COLLEAGUES past and present gathered at the Forfar Dispatch office on Friday to bid a fond farewell to editor Alan Ducat.
After a career spanning 37 years, Alan has bowed out of his career in journalism.
His departure sparked a flood of tributes from representatives of various organisations he has worked with over the years.
His career began in 1975 when he took up the post of junior reporter with the paper, which at that time was based at Oliver McPherson in St James Road.
He continued with the paper which had then moved to offices in East High Street.
Angus County Press was formed by Iain Wallace and Alistair McSkimming with Alan and his reporting team moving to offices in Castle Street, Craig O’Loch Road and latterly Castle Street as the company grew and the ownership changed.
Alan’s dedication to the paper was praised by many who contacted the office following the announcement last week that he was bowing out.
Kirriemuir and Dean Councillor Iain Gaul, leader of the local authority, praised Alan’s dedication to his role as editor and his commitment to the community in which he lived.
He said: “I wouldn’t like to say how many years I have known Alan as the public face of “The Squeaker”.
“One of the things that he did do as a person was attend the community councils, or had staff attending the community councils in Forfar and Kirriemuir, so that people in the area would know what was going on, unlike other papers which didn’t seem to bother.
“Alan made sure that effort was made, and it was very much appreciated not just by me but by people who served on those community councils.
“That demonstrates how seriously Alan took his job and also what he thought about the areas that he lived in; it was obviously exceptionally important to Alan. He will be missed.
“We know nobody is indispensable but he will be a hard act to follow. I wish him all the best in his well deserved not too early retirement.”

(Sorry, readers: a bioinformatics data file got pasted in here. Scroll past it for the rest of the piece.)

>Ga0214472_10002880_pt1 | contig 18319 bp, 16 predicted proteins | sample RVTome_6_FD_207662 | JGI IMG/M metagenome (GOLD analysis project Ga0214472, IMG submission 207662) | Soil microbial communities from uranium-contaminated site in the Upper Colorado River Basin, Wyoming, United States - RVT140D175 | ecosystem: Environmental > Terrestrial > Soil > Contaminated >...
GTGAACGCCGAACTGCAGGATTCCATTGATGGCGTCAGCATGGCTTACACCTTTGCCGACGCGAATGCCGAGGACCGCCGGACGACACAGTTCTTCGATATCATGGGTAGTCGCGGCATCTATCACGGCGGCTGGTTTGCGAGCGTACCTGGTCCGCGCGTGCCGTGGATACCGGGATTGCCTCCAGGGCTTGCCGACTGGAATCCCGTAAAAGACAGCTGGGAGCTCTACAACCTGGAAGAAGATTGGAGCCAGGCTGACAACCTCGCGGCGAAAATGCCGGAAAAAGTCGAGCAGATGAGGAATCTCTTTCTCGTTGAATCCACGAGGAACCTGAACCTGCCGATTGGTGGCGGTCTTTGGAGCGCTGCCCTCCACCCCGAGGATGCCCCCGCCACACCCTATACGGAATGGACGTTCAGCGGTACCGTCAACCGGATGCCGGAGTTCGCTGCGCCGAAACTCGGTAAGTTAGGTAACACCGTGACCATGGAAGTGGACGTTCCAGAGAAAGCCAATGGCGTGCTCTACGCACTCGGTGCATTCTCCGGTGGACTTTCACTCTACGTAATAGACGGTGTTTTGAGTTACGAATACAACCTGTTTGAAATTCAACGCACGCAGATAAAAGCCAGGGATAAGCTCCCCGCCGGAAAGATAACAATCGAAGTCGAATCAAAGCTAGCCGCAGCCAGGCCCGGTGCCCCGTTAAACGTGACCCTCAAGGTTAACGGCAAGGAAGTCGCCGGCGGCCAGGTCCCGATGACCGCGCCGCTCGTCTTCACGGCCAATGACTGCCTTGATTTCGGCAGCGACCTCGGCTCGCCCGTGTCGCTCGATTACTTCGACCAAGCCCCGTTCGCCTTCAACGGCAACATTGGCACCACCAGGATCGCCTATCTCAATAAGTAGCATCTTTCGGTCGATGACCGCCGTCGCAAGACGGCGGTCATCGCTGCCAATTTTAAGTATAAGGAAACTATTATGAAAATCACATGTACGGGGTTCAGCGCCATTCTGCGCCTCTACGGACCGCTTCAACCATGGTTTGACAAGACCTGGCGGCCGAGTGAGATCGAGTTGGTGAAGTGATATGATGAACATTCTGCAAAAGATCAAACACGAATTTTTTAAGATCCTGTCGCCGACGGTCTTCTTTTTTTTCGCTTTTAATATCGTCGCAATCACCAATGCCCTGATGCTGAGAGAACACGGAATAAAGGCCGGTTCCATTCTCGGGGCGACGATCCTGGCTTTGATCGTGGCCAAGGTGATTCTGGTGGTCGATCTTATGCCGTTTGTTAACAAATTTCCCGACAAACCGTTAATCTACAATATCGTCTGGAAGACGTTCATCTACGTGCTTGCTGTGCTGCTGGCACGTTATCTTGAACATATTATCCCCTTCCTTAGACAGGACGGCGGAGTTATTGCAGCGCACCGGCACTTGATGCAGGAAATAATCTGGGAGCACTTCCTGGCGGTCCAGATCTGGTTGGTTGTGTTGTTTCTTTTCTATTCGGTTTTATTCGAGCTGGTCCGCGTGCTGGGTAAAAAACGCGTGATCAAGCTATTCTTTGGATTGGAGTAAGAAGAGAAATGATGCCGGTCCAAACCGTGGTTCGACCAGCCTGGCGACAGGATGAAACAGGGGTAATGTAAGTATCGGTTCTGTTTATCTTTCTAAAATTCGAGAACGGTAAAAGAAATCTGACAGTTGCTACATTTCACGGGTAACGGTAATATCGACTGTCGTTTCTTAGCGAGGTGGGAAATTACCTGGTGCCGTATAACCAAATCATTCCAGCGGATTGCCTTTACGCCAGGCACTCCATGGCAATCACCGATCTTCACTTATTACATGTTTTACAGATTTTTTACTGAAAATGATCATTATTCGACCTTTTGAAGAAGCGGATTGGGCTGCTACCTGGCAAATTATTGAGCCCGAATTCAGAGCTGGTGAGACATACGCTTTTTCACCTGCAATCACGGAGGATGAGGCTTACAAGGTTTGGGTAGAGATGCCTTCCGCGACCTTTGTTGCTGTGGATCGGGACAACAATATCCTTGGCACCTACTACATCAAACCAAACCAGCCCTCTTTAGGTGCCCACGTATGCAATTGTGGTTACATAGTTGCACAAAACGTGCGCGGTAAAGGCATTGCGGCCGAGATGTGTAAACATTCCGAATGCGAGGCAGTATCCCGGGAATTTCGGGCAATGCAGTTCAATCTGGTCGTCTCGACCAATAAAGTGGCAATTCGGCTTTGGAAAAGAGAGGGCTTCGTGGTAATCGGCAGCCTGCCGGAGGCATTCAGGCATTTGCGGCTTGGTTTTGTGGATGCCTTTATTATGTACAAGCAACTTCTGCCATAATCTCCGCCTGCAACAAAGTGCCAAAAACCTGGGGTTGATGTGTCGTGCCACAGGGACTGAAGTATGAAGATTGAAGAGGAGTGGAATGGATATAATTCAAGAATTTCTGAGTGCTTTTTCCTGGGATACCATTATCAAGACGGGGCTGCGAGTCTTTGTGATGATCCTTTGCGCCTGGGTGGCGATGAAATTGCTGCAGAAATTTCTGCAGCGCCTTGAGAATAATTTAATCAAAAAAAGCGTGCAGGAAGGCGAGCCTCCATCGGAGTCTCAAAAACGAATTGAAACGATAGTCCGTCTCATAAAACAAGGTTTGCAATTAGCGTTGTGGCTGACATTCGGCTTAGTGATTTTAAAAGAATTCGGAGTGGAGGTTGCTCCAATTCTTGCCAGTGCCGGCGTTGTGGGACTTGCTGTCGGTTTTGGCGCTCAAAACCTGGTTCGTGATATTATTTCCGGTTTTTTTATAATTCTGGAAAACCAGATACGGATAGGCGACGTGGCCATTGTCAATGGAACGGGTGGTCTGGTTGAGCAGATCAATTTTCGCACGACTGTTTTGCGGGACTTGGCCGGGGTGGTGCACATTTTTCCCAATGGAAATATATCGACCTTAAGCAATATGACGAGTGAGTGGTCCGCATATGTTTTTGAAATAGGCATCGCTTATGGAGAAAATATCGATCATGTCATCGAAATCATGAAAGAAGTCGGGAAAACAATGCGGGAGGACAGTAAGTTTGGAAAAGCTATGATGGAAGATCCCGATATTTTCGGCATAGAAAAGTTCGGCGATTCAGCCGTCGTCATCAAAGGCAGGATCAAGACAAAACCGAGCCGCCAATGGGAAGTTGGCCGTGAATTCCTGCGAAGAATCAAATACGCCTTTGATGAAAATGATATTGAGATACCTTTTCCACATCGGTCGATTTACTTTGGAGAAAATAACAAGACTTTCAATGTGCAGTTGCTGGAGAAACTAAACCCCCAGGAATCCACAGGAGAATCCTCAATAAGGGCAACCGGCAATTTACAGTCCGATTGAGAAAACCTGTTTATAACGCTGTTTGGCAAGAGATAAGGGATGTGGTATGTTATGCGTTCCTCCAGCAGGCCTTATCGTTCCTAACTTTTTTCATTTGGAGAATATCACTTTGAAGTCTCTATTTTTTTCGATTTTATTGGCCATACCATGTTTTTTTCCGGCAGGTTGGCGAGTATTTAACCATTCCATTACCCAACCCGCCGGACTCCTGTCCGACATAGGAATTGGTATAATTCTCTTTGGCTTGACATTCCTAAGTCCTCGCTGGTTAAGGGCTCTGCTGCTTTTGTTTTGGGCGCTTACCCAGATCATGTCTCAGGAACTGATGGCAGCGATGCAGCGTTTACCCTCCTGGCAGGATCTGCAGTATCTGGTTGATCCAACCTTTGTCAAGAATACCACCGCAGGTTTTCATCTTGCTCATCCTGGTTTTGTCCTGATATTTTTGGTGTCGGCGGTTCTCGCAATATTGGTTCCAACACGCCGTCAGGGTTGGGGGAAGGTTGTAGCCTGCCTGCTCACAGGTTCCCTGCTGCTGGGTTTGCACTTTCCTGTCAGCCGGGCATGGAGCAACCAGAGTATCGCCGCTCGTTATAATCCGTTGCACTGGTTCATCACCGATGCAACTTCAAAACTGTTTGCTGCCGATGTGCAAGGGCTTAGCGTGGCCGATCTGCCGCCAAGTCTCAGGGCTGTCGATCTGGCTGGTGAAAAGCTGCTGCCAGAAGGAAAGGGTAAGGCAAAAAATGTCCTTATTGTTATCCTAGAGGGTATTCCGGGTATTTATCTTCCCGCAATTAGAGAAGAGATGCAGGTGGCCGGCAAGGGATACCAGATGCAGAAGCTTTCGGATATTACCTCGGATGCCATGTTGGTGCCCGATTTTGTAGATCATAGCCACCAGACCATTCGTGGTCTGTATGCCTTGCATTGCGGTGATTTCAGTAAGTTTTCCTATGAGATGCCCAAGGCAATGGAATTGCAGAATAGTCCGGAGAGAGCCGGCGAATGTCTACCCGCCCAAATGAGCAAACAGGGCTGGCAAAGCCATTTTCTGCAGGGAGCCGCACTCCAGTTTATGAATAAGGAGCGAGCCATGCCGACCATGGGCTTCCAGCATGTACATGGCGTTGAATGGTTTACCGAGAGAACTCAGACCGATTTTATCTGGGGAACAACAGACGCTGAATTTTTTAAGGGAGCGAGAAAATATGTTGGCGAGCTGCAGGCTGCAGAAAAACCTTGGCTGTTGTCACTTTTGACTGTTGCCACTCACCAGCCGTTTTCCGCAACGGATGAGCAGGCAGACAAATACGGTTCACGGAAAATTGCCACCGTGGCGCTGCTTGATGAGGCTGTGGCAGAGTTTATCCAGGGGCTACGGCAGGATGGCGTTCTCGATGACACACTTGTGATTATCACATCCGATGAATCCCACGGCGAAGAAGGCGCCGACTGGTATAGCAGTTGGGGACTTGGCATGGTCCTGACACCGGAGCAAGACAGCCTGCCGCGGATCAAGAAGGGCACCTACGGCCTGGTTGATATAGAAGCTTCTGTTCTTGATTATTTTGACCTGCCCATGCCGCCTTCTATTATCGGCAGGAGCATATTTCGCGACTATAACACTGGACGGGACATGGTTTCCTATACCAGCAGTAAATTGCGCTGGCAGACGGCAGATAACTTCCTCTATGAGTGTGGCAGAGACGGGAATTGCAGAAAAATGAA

Alan’s dedication in reporting the exploits of the Loons was also recognised at Station Park on Saturday as the home team prepared to take on Stranraer.
Alan has reported on the highs and lows over many seasons at Station Park, interviewing numerous managers over his 37 years and to acknowledge his dedication he was a guest of Forfar Athletic directors in the club’s boardroom on Saturday.
Club secretary David McGregor said: “Forfar Athletic Chairman Alastair Donald thanked Alan for the great support he had given the club in various positions with the Forfar Dispatch over four decades.”
Alan’s commitment and dedication in covering local stories which affected the local community was also highlighted by local historian Sandra Affleck.
In a letter to the paper, she described his departure to pastures new as the “end of an era”.
She said: “All of us who chose to live in the diverse communities of Angus have been privileged to have the lively and informative local papers for which he, with his significant others, have worked tirelessly.
“When we moved into Brechin in 1968, we bought the ‘Brechiner’ to find out what Brechin was all about - and continued to read it weekly thereafter. When we moved to Kirriemuir in 1972, we bought the ‘Kirrie Herald’ for similar reasons, and have continued to read it weekly ever since, through all its ups and downs.” (see letters on page 29).
Mrs Isobel Ross, chairman of Forfar Community Council, commented on his departure at this month’s meeting last Thursday evening.
She said: “I think, as a community council, we must say “well done Alan”, and wish him a very happy and long retirement.”
Warm tributes were also paid from fellow journalists throughout Angus Country Press, from the isles of Bute and Lewis to our offices throughout Angus, the Mearns and Aberdeenshire, as a mark of appreciation for Alan’s unstinting support with other titles over the years.
To mark his departure his colleagues presented Alan with a digital camera and a watch, whilst he received vouchers for a computer from the paper’s owners, Johnston Press.